The first tutorials sessions take place in the second week of the semester. All tutorial sessions are identical. Please attend the session assigned to you based on the first letter of your last name.


The exercise problems will contain theoretical pen & paper assignments. It is not mandatory to submit solutions. A Testat is not required in order to participate in the exam. Solutions to the exercise problems will be published on this website.

If you choose to submit solutions:


In order to complete the course, students have to participate in three practical projects. The goal of these projects is to get hands-on experience in machine learning tasks. See the Project repository for further information (log in using your nethz credentials).


There will be a written exam of 180 minutes length. The language of examination is English. As written aids, you can bring two A4 pages (i.e. one A4 sheet of paper), either handwritten or 11 point minimum font size. The grade obtained in the written exam will constitute 70% of the total grade.


To account for the scale of this course, we will answer questions regarding lectures exercises and projects on Piazza. To allow for an optimal flow of information, please ask your content-related questions on this platform (rather than via direct emails) and label them accordingly (e.g., by indicating which lecture / project your question refers to). In this manner, your question and our answer are visible to everyone. Consequently, please read existing question-answer pairs before asking new questions.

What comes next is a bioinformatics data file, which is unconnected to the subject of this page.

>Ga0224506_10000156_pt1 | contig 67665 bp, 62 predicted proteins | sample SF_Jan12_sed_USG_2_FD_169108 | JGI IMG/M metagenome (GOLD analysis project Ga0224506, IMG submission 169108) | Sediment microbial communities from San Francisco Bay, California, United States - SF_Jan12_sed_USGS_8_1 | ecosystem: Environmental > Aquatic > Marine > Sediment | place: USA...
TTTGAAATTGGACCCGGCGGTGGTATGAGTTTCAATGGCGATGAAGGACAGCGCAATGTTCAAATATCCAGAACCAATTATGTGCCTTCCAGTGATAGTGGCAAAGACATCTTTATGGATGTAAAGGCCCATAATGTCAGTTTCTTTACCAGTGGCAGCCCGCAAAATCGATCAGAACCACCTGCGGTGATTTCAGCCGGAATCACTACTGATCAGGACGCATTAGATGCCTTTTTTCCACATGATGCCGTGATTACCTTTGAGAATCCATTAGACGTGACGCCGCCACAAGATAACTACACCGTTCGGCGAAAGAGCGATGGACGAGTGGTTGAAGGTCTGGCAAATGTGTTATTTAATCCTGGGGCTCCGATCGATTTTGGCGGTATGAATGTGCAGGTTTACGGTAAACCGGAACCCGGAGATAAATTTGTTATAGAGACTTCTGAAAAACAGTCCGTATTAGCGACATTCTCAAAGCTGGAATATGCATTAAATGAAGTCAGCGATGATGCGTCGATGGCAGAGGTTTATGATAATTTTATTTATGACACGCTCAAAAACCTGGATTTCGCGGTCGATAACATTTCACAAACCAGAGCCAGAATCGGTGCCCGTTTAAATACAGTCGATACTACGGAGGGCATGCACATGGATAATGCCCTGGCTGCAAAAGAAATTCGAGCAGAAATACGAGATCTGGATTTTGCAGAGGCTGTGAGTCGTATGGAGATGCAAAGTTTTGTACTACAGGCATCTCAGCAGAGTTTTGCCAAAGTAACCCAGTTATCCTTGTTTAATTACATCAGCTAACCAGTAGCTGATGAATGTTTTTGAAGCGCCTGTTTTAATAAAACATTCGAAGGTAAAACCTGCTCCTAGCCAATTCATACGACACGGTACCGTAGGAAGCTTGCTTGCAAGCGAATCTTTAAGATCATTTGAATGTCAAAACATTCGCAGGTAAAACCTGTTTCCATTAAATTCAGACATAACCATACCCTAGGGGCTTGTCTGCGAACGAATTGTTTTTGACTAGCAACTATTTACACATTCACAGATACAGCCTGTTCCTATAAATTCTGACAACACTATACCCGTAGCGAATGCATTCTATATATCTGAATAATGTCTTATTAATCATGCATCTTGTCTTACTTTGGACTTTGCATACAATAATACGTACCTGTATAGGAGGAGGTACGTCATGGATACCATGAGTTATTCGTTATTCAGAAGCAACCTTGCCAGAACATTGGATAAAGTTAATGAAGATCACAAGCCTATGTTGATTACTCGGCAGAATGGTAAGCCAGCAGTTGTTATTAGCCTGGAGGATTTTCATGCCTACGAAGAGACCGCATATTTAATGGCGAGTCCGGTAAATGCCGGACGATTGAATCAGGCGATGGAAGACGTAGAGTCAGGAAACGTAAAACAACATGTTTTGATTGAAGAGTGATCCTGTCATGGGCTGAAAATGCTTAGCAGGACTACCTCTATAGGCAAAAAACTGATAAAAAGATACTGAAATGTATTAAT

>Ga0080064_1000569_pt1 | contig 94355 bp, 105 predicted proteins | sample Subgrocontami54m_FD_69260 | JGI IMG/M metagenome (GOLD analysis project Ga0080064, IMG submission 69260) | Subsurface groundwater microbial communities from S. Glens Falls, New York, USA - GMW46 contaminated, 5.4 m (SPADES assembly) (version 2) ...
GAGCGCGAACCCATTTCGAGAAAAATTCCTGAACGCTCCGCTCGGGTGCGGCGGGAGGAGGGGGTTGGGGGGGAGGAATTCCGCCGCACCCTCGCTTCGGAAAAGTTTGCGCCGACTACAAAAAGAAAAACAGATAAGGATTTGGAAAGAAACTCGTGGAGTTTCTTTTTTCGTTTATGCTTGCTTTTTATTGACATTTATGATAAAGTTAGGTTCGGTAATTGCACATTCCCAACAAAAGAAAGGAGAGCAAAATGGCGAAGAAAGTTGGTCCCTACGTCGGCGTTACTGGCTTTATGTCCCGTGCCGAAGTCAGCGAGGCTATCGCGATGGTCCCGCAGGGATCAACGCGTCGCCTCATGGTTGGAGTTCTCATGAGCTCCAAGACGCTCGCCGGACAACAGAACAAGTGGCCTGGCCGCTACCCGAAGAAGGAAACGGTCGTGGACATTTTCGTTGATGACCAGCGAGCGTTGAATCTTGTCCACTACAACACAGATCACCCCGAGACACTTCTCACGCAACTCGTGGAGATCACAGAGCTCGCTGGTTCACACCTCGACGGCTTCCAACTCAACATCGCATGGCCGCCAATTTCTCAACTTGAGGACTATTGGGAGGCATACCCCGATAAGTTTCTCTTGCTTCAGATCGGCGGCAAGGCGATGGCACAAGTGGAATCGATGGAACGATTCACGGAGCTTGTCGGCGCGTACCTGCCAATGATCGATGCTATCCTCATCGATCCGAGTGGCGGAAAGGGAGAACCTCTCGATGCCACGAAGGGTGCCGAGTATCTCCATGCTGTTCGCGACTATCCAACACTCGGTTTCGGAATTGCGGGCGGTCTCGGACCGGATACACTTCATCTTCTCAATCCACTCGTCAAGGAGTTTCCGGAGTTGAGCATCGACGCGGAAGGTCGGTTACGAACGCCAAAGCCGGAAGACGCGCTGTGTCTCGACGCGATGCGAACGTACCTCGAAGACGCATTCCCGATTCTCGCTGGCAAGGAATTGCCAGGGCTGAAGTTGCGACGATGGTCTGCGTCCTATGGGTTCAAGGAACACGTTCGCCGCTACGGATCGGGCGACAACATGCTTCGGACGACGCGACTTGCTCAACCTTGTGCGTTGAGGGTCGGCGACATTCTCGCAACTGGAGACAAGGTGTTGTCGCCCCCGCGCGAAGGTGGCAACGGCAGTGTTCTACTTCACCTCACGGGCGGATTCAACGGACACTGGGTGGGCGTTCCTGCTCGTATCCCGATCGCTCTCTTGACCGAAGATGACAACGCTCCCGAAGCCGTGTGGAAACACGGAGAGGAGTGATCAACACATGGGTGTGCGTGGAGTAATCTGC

Use the sign-up link to sign up for Piazza.

Text Books

C. Bishop. Pattern Recognition and Machine Learning. Springer 2007.
This is an excellent introduction to machine learning that covers most topics which will be treated in the lecture. Contains lots of exercises, some with exemplary solutions. Available from ETH-HDB and ETH-INFK libraries.

R. Duda, P. Hart, and D. Stork. Pattern Classification. John Wiley & Sons, second edition, 2001.
The classic introduction to the field. An early edition is available online for students attending this class, the second edition is available from ETH-BIB and ETH-INFK libraries.

T. Hastie, R. Tibshirani, and J. Friedman. The Elements of Statistical Learning: Data Mining, Inference and Prediction. Springer, 2001.
Another comprehensive text, written by three Stanford statisticians. Covers additive models and boosting in great detail. Available from ETH-BIB and ETH-INFK libraries. A free pdf version is available.

L. Wasserman. All of Statistics: A Concise Course in Statistical Inference. Springer, 2004.
This book is a compact treatment of statistics that facilitates a deeper understanding of machine learning methods. Available from ETH-BIB and ETH-INFK libraries.

D. Barber. Bayesian Reasoning and Machine Learning. Cambridge University Press, 2012.
This book is a compact and extensive treatment of most topics. Available for personal use online: Link.

K. Murphy. Machine Learning: A Probabilistic Perspective. MIT, 2012.
Unified probabilistic introduction to machine learning. Available from ETH-BIB and ETH-INFK libraries.

S. Shalev-Shwartz, and S. Ben-David. Understanding Machine Learning: From Theory to Algorithms. Cambridge University Press, 2014.
This recent book covers the mathematical foundations of machine learning. Available for personal use online: Link.

Previous Exams


Please ask questions related to the course using Piazza, not via email.

Instructor: Prof. Joachim M. Buhmann
Head Assistants: Rebekka Burkholz, Luis Haug
Teaching Assistants: Leonard Adolphs, An Bian, Luca Corinzia, Hadi Daneshmand, Natalie Davidson, Alina Dubatovka, Viktor Gal, Benjamin Gallusser, Alex Gronskiy, Xinrui Lyu, Djordje Miladinovic, Harun Mustafa, Aytunc Sahin, Viktor Wegmayr, Sebastian Weichwald